Honorable mentions: “The Guilty Ones,” “Those You’ve Known”
Spring Awakening, let it not be said too loudly, maybe functions better as a concept album than as a musical. I love this musical to pieces, and I’ve even seen it a couple times in different contexts, but the book is not the equal of the music. The music for Spring Awakening hits over and over and over again. There’s not a bad song on the album, and the majority are indelible. This is no small thing; there are musical dead spots in Les Miserables and Hamilton, Chess and Cabaret. Spring Awakening doesn’t have one. The original cast – Lea Michele, Jonathan Groff, John Gallagher, Jr., Skylar Astin (who gets the fabulous solo about 75% of the way through “Touch Me”) – is equal parts emotionally convincing and vocally flawless. Tracks like “The Bitch of Living” and “Totally Fucked,” with their profane names and ’90s rock influences, grab most of the attention, but there is an undercurrent of songs which rock slightly less and cut rather more. “Don’t Do Sadness/Blue Wind” was the first song from the musical I heard, and it still makes my hair stand on end, so to speak. “The Guilty Ones,” once you’ve heard it, lives in your endocrine system. The musical’s last three songs, which are performed almost on top of each other on stage, are a crescendo a person can lay down inside. “Touch Me” is a fabulous song. It doesn’t really advance the plot a whole bunch; most of the songs in Spring Awakening exist around the action rather than pushing it. It teaches us, in dialogue laid into the middle of the song, that Moritz is sexually naive and Melchior is sexually advanced for rural 1890s Germany, which we already surmised.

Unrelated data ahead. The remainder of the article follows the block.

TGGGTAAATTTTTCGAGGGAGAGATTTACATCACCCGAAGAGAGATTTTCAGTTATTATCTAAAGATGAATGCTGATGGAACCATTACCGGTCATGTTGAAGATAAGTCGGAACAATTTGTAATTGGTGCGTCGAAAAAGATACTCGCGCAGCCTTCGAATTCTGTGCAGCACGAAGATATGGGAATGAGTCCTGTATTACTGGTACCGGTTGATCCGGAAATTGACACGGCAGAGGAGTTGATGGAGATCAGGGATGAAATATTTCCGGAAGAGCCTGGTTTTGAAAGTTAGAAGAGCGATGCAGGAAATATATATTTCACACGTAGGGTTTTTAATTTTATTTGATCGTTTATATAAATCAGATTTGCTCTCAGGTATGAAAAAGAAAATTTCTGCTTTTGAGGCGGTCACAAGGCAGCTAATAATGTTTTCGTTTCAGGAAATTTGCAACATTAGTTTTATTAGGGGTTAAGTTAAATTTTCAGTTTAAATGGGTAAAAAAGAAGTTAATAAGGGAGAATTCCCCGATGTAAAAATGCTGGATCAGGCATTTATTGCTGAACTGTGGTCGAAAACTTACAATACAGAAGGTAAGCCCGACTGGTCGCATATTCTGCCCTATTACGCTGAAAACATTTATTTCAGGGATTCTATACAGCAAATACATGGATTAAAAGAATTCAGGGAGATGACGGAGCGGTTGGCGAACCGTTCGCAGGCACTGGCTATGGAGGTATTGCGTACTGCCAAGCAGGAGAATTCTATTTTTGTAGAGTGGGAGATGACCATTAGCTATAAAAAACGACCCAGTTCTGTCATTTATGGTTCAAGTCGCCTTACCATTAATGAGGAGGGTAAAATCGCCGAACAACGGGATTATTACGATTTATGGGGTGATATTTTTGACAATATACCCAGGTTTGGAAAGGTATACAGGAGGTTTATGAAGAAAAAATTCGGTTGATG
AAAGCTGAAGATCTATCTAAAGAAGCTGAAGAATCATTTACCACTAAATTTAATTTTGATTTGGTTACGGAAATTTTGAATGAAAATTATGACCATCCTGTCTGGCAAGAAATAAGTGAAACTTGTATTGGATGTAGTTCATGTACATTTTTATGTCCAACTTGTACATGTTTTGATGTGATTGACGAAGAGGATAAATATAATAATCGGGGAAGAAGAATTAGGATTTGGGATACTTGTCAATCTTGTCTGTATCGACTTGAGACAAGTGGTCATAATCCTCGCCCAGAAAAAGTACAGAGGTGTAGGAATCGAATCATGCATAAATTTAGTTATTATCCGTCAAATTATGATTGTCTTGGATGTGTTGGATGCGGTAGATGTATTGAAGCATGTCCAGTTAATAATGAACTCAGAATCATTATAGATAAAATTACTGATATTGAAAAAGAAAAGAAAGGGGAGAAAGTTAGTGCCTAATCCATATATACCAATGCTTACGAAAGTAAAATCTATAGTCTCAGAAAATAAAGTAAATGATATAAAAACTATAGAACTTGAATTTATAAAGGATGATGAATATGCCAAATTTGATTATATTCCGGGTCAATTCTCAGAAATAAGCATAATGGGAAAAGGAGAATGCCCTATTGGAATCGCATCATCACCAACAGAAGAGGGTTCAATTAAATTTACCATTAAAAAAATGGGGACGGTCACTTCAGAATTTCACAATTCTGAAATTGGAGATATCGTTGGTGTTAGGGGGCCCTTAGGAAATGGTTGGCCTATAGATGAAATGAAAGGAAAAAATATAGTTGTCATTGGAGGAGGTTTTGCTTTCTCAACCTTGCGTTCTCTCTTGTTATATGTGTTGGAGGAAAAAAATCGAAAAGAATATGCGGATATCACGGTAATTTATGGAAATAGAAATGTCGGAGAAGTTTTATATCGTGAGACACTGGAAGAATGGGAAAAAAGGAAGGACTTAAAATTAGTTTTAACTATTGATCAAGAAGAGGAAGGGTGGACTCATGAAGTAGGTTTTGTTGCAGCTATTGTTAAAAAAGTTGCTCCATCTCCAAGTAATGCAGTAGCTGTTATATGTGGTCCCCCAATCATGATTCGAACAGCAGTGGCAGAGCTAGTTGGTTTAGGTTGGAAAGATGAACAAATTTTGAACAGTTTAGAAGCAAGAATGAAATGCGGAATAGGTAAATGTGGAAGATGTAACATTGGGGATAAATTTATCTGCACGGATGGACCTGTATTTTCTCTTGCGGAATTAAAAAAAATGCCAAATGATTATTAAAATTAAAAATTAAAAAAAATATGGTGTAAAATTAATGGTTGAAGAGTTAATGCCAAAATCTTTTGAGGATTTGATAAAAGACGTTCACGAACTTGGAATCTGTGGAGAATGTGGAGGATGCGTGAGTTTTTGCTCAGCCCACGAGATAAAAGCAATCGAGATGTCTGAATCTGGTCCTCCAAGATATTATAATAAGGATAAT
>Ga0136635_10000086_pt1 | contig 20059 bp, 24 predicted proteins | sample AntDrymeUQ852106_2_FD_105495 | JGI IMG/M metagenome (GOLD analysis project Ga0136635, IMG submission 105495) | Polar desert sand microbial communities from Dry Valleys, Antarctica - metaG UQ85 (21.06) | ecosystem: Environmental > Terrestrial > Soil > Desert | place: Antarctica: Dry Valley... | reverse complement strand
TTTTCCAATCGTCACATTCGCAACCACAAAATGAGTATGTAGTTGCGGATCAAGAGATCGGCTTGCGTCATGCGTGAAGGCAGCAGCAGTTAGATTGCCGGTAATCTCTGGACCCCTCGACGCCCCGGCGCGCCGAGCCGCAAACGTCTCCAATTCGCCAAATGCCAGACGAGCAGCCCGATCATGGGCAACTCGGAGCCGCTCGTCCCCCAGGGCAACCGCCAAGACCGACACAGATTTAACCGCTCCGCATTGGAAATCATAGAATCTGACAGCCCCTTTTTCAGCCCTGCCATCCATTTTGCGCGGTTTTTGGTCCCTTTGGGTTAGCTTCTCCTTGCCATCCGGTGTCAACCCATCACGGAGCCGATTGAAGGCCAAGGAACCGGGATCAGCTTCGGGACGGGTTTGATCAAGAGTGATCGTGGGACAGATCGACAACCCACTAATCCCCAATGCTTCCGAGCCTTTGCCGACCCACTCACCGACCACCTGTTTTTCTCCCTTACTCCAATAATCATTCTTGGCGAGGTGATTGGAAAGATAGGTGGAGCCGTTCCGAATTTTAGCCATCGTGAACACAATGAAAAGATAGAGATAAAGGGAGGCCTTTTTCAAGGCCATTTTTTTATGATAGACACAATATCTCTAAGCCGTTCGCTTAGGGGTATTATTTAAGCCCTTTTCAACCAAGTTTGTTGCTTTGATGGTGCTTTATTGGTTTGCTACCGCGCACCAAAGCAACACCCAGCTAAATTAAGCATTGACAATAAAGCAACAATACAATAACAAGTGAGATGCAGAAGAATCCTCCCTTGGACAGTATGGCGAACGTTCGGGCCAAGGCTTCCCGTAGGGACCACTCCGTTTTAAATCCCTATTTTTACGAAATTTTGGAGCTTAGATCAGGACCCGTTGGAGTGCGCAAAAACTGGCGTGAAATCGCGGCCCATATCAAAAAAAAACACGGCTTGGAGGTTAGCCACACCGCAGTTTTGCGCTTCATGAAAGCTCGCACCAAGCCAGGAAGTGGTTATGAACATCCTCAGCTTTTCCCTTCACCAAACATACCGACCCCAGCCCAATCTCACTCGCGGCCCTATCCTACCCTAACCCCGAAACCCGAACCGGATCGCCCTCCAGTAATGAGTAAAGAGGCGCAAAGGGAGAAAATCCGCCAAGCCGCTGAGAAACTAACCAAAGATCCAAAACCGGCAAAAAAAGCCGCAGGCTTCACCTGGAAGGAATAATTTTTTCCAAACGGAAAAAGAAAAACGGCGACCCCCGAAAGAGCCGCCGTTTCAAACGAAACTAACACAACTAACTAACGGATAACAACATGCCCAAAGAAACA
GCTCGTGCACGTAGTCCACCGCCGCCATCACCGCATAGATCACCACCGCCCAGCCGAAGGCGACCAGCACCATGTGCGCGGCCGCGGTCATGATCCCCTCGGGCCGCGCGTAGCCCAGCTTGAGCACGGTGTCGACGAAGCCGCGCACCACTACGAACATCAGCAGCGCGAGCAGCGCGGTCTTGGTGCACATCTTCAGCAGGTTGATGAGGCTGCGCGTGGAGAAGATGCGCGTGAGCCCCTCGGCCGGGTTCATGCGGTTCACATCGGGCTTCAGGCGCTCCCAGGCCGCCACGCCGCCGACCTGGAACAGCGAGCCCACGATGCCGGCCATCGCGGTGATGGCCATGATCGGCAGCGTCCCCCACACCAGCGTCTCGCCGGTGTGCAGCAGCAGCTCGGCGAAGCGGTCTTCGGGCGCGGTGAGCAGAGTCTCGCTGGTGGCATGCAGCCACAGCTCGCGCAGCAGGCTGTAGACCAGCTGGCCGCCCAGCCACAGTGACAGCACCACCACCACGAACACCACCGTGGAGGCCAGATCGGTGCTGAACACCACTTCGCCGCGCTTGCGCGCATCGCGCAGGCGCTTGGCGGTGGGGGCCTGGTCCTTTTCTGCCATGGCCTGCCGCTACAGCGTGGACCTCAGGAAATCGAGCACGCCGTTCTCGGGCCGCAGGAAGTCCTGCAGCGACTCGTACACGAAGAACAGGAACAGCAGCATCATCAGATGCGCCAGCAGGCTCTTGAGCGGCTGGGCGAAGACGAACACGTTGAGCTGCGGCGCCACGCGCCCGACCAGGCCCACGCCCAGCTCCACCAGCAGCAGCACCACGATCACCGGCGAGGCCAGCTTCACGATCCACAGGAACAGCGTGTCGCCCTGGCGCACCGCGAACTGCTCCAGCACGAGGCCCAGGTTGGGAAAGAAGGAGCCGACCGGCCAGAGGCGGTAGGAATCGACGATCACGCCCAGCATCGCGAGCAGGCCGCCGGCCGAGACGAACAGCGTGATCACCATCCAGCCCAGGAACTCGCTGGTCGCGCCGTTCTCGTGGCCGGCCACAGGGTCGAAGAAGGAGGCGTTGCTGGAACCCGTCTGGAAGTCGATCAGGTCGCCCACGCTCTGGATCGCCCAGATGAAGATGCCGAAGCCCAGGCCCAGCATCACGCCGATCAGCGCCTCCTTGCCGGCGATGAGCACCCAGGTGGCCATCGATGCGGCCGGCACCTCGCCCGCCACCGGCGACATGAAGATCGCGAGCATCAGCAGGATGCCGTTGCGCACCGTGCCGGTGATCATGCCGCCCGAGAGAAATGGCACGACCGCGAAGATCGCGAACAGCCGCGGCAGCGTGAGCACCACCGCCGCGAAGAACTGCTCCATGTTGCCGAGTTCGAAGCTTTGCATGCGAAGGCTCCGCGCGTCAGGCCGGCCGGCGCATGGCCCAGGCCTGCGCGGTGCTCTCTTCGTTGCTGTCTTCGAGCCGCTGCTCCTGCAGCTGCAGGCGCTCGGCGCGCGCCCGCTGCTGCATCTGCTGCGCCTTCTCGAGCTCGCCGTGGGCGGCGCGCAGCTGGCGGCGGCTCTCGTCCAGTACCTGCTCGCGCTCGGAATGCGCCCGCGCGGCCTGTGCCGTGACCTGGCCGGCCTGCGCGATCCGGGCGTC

It’s a sweeping song. It rocks you back and forth like a swing set, with a guitar part that pushes you one direction and a steady drumbeat that pulls you back in the other, gravitating from one to the other; when the drums disappear, a choral “Oh-oh my God, oh-oh-oh yeah, yeah, yeah” takes its place. For two and a half minutes, the song plays hypnotist. For the last two, the hypnotist has commands for you to follow, sung in vocal runs by a pair of soloists.
The part of Georg in this musical is fairly small; like most of the other small parts for boys, he’s there mostly to be funny in little moments. Yet, like Fruma Sarah from Fiddler on the Roof or the mistress from Evita or the courier from 1776, he has a solo that practically gives him the entire stage while he sings it. It’s hot. Like every other song in Spring Awakening that’s not about dead teenagers, “Touch Me” is about sex, and no one provides more raunchiness (albeit in a crystalline, pitch-perfect package) than Georg as he who-o-oas his way through the last minute of the song.